Cyberwarfare in the Context of International Humanitarian Law

By: Yekalo Ghebremicael

Due regard to today’s cyber technology in the cyberspace, it improves and paves a new way in the life of each individual who has access to it; transmuting the world to a smaller pueblo than ever it was. The world is getting smaller and smaller as the result of this splendiferous improvement; the ability to obtain information is comparatively easy in the twenty-first century than it ever was. Commencing from states to individuals, from large to small business organisations, they become more and more reliant on information and information technology (hereinafter IT), including both computer and communications technologies. As this cyber technology is available to various government organisations and private business organisations, it is also greatly favoured and is much sought after by Military Forces, terrorists as well as other non-state armed groups.

It does have voluminous optimistic benefits; it eases and comforts the living of individuals which are fundamental components of various government and non-government organisations, but it also brings unprecedented security perils to its overall users which ratchet up internal and external concerns. These kinds of perils have a blatant pronounced potential to cause a lot of destruction.

As has been acknowledged above, IT also enchants the military where it changed the way in which they conduct warfare.[1] Hence, it will be inevitable to forward many queries as possible in order to shake the subject matter at hand and as such to discover some satisfactory outlets. Some of the queries that can be up stretched are, a) what does it mean by cyber-attacks, particularly cyber warfare and why is it a great concern nowadays? b) Whether there exists any legal framework that governs cyber-attacks? c) Is there any compatibility between cyber-attacks, particularly with reference to cyber warfare, and inherently International Humanitarian Law[2] (hereinafter IHL)? d) Is it difficult to apply rules of IHL to cyber-attacks as it is an evolving phenomenon? e) What type of cyber action should properly involve IHL analysis? f) How do cyber-attacks fit with the current IHL’s framework? g) Under what circumstances, a cyber-attack would constitute an ‘attack’ under IHL? h)  If IHL applies to cyber-attacks, how does the application of rules take place in the world of interconnectivity and what do its provisions articulate about them?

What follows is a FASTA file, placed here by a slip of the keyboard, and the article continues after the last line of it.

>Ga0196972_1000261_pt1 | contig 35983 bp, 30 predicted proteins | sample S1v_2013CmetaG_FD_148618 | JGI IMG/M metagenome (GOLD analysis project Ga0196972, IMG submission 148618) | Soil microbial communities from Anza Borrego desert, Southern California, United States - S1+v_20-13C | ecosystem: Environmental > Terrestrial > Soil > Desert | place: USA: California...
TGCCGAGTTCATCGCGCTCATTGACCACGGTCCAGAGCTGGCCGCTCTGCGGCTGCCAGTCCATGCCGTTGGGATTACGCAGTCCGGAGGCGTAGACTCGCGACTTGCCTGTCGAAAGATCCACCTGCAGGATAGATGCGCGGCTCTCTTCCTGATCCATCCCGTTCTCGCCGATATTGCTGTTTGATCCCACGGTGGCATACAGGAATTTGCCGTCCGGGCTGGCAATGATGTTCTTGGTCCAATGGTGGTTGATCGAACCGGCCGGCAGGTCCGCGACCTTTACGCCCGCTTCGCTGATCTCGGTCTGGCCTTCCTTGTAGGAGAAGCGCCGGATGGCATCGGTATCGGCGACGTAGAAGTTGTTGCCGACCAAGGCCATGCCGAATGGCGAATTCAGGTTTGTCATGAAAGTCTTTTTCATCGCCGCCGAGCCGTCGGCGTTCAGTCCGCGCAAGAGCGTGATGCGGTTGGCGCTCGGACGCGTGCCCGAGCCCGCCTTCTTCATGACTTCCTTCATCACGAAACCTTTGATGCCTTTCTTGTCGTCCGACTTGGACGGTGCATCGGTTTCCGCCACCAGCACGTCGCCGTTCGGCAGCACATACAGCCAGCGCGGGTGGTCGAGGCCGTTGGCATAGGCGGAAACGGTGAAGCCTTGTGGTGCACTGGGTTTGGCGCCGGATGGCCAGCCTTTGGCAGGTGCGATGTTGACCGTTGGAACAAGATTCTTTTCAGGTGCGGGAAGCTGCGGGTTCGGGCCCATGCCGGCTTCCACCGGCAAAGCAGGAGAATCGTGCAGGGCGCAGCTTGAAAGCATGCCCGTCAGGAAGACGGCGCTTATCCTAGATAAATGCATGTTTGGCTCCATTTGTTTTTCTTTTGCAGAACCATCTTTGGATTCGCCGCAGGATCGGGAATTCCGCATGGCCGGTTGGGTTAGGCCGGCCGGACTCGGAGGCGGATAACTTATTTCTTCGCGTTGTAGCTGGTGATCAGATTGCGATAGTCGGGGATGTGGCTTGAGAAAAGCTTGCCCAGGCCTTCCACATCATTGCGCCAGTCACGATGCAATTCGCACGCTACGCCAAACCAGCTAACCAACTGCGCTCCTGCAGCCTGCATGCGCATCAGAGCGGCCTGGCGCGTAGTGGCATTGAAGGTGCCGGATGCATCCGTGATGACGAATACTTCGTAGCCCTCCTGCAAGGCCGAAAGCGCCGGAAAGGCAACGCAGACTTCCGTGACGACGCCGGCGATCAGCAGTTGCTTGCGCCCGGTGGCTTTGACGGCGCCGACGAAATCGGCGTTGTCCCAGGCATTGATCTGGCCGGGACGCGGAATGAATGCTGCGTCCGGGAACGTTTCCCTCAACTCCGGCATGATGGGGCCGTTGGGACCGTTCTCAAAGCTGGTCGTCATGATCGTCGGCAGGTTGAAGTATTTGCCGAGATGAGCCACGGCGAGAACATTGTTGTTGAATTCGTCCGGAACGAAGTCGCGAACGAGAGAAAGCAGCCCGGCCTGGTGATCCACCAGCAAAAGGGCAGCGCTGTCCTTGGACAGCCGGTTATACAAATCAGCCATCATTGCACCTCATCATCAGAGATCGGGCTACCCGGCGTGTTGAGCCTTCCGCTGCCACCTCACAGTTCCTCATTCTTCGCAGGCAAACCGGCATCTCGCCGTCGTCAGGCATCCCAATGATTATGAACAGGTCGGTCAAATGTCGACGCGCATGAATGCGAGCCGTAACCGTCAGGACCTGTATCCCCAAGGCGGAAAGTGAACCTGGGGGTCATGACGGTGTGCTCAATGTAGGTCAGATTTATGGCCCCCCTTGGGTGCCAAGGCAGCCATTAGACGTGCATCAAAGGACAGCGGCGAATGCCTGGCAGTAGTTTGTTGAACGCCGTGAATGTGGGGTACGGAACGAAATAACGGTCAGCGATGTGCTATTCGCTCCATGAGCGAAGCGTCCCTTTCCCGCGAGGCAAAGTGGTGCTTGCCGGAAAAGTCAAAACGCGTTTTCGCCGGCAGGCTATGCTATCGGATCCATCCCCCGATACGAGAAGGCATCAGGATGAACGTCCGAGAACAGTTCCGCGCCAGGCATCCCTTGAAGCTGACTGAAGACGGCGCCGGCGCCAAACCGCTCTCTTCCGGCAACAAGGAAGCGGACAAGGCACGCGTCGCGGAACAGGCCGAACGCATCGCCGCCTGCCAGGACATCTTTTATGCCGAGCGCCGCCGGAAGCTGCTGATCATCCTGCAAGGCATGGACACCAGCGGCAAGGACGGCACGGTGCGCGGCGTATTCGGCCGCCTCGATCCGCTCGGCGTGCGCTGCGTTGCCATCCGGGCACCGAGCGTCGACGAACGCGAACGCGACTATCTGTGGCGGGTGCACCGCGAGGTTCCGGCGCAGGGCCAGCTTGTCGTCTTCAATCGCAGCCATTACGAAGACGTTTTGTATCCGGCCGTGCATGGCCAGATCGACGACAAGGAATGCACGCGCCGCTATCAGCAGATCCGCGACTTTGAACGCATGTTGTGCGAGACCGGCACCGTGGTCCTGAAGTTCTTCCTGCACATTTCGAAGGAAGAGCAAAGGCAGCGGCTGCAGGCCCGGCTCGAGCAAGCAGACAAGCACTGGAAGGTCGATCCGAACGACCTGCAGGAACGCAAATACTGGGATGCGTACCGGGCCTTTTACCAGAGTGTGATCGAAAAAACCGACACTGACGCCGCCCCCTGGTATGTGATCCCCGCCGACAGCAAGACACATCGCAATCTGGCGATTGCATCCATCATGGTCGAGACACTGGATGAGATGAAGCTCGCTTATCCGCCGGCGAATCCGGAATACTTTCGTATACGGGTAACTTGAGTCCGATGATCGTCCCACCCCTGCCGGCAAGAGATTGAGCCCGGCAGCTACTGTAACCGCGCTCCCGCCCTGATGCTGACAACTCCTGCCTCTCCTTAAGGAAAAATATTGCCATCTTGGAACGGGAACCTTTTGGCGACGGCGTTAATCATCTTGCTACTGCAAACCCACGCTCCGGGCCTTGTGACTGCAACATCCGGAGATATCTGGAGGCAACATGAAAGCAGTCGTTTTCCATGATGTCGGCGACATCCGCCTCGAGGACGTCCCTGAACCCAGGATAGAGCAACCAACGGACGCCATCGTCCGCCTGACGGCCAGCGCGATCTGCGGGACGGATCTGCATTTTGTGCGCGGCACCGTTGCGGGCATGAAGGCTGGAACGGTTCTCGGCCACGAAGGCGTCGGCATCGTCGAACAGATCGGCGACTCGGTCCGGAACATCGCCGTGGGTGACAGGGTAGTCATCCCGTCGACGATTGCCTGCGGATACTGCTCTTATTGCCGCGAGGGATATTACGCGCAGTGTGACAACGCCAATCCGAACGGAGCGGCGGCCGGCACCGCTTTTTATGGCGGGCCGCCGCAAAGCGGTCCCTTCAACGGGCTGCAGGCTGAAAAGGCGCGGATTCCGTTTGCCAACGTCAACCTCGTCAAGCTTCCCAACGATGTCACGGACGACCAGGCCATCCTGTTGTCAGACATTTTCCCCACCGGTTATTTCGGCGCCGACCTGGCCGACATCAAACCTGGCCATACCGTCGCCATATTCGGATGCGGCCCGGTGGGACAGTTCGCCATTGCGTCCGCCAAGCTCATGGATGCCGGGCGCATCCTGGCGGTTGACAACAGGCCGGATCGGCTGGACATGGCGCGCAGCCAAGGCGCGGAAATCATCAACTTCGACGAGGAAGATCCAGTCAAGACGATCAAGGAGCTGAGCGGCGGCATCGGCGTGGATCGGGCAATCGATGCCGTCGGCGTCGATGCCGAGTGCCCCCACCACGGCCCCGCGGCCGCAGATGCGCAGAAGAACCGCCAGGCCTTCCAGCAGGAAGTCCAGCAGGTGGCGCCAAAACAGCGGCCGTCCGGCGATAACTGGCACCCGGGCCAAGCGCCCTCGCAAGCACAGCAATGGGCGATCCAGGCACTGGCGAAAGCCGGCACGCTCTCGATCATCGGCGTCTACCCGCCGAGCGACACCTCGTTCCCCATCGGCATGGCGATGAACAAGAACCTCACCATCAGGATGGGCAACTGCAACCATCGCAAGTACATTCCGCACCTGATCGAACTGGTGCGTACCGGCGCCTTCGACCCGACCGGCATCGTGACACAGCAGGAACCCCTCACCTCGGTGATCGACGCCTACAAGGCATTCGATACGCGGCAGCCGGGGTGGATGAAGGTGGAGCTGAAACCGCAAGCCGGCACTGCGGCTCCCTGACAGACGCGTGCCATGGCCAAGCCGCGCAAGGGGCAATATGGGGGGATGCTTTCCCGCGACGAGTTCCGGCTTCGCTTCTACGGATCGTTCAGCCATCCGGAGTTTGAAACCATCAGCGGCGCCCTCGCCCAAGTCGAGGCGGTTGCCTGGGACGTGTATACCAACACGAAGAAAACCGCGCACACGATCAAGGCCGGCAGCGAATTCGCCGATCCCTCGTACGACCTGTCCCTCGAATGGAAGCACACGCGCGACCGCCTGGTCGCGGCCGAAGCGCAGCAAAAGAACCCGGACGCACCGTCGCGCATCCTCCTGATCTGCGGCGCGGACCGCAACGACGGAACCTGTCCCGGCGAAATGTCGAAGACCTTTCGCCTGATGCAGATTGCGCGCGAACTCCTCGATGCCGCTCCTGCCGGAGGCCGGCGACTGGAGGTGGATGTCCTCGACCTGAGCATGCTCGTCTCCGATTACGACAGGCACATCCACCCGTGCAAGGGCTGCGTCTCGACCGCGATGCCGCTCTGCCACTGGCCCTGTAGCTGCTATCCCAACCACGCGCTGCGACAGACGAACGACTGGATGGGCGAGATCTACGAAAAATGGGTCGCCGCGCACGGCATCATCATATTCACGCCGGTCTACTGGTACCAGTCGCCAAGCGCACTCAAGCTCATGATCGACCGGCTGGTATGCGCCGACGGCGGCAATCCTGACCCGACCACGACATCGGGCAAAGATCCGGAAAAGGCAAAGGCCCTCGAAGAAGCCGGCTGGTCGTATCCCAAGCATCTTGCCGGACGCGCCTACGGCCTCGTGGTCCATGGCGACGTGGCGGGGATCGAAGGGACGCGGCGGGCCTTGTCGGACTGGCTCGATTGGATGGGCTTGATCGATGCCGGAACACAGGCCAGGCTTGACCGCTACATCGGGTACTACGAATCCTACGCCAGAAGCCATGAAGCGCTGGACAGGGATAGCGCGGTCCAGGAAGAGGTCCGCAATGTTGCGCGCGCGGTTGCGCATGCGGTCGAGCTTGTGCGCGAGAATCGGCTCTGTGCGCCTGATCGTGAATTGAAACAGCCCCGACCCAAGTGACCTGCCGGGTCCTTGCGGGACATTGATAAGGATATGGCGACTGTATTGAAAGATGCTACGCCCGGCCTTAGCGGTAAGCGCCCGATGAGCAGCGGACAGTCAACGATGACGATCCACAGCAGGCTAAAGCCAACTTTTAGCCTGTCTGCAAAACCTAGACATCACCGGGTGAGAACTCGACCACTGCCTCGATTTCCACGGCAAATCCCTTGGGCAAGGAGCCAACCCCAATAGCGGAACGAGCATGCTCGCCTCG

However, before bashing ahead to probe and inquire the above-raised questions it seems indispensably vital to staunchly underline the disparity that lies between certain words or terminologies like cyber warfare, cyber espionage, and cybercrime. As a matter of fact, they stream in and share some common features in one cyberspace, but, have various meanings and different effects on their application to IHL.

Though there is no universally accepted definition for the term cyber warfare, nevertheless, it does not remain devoid. ICRC defines cyber warfare as, the means and methods of warfare that rely on information technology and are used in the context of an armed conflict within the meaning of international humanitarian law – as opposed to the traditional kinetic military operations. Cyber espionage is delineated as the science of covertly capturing e-mail traffic, text messages, other electronic communications, and corporate data for the purpose of gathering national-security or commercial intelligence. Cybercrime is defined as a crime involving the use of a computer, such as sabotaging or stealing electronically stored data.[3] With regard to the meaning, undeniably, they have different meanings and when it comes to their effect in their application to IHL, they have positive and negative effects; that is to say, the affirmative cyber warfare which really has positive effects is ruled by IHL. As a matter of fact, it has much propinquity to the real armed warfare that it is affirmatively governed or regulated by IHL or plainly, it falls under the parasol of IHL, but the others have adverse results which is why they are not overseen by rules of IHL.